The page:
Under section 287(g) of the Immigration and Nationality Act, the federal government can enter into immigration agreements with state and local law enforcement agencies. Eight agencies in Arizona have already signed agreements with the Department of Homeland Security (DHS), which allows them the authority to “verify or ascertain an alien’s immigration status.” Maricopa County, home of Sheriff Joe Arpaio, is particularly infamous for its treatment of immigrants.
Under SB 1070, the state’s officers would need to use federal immigration databases provided by the DHS to assess immigration status, which critics such as the AFL-CIO say could mean “the federal government will be complicit in the racial profiling that lies at the heart of the Arizona law.”
Sunita Patel, a staff attorney at the Center for Constitutional Rights, said it is very likely that the injunction will be granted. This law is, “to many of us in the civil rights community, a pretty compelling case of where the supremacy clause should be evoked,” she said, noting the section of the Constitution which calls federal authority is “the supreme law of the land.” Therefore, “the federal government has exclusive jurisdiction over the borders and that means immigration law.”
Patel said she welcomed the decision by the DOJ especially because, from the perspective of an employee of an organization which litigates racial profiling, “this law is going to really exacerbate a problem that already exists in Arizona where undocumented and immigrant brown-skinned people feel that they are under siege by the police. This is just going to create an unjust and immoral situation.”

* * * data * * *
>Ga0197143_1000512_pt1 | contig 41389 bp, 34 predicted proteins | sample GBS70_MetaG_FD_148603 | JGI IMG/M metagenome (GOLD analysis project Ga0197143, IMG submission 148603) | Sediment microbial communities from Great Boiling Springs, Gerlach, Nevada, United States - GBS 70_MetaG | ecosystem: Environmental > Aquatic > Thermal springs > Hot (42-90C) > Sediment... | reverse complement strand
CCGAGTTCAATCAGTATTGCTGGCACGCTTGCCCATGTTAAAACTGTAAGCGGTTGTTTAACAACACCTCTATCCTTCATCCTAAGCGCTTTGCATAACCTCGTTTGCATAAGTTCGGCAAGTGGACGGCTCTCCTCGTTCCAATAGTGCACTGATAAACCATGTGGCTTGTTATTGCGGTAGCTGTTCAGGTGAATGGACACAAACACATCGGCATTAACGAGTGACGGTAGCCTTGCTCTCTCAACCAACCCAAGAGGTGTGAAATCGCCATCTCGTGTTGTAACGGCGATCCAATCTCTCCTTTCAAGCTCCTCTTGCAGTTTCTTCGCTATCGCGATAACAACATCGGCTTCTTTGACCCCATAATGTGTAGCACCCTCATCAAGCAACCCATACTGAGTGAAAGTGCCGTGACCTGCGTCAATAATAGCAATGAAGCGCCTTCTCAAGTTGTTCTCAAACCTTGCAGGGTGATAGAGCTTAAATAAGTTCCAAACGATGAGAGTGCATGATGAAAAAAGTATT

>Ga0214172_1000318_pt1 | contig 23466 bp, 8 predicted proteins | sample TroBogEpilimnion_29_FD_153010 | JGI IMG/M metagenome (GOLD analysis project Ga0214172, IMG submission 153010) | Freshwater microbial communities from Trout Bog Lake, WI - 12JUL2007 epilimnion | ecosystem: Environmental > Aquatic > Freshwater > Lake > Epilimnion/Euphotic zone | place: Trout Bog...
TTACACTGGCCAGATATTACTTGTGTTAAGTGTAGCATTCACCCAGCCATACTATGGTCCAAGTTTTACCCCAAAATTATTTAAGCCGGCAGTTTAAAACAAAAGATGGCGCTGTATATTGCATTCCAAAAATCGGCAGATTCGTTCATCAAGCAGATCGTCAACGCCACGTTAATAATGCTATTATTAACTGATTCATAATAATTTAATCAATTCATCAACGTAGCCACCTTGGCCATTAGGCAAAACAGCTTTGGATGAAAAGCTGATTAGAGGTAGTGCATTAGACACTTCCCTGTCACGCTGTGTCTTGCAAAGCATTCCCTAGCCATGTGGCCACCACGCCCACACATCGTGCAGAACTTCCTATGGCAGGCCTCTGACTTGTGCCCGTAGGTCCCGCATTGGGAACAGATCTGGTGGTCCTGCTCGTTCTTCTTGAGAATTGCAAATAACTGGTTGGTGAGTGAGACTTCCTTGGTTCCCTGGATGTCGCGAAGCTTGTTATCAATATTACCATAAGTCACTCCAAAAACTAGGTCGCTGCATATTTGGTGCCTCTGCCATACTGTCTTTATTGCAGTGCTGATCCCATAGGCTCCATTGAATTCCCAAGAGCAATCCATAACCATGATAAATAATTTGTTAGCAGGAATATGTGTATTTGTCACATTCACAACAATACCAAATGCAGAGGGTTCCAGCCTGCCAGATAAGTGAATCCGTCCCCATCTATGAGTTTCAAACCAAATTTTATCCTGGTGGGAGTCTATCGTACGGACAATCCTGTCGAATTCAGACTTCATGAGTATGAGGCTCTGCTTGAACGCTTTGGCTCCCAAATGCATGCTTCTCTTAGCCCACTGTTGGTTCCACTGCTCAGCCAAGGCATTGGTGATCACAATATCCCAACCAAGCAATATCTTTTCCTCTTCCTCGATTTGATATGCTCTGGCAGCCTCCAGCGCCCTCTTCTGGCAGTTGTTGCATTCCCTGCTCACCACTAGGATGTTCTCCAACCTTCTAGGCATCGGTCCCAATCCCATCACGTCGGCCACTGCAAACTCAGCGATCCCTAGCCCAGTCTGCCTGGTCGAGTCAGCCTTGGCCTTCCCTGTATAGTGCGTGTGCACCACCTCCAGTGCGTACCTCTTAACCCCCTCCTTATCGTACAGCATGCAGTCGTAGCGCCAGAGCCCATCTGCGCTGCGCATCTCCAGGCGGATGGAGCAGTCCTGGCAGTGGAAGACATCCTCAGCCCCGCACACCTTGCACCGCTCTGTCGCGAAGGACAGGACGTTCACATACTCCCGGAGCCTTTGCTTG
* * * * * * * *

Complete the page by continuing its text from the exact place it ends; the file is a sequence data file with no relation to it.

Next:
The hearing to decide whether to grant an injunction based on the DOJ lawsuit against Arizona’s law will be held on the 22nd of July, only days before the bill is expected to be implemented.
Earlier that day in the same courtroom, the federal court in Phoenix will hear an argument against the bill put forward by a lawsuit filed by the American Civil Liberties Union (ACLU) in conjunction with other organizations.
Unlike the DOJ lawsuit, which focuses on provisions 1-6 in Arizona’s immigration bill, the ACLU lawsuit considers the entire bill invalid on the basis of arguments including preemption, a violation of an individual’s First Amendment rights and the possibility of racial profiling.
Though the DOJ suit says SB 1070 will “cause the detention and harassment of authorized visitors, immigrants and citizens who do not have or carry identification documents” and ignores “humanitarian concerns,” this is not the main focus of its argument.
Daniel Pochoda, legal director of the Arizona ACLU, said he does not expect the narrower focus of the DOJ lawsuit to be an obstacle to getting an injunction.
The DOJ lawsuit said it recognizes that “Arizonans are understandably frustrated with illegal immigration” but argues that addressing the issue “through a patchwork of state laws will only create more problems than it solves.”
This lawsuit will be closely watched across the country, as at least 20 states consider restrictive immigration legislation similar to SB 1070.
Lucas Guttentag, director of the ACLU Immigrants’ Rights Project, said he hopes the administration’s lawsuit will serve as “a cannon shot across the bow of other states that may be tempted to follow Arizona’s misguided approach.”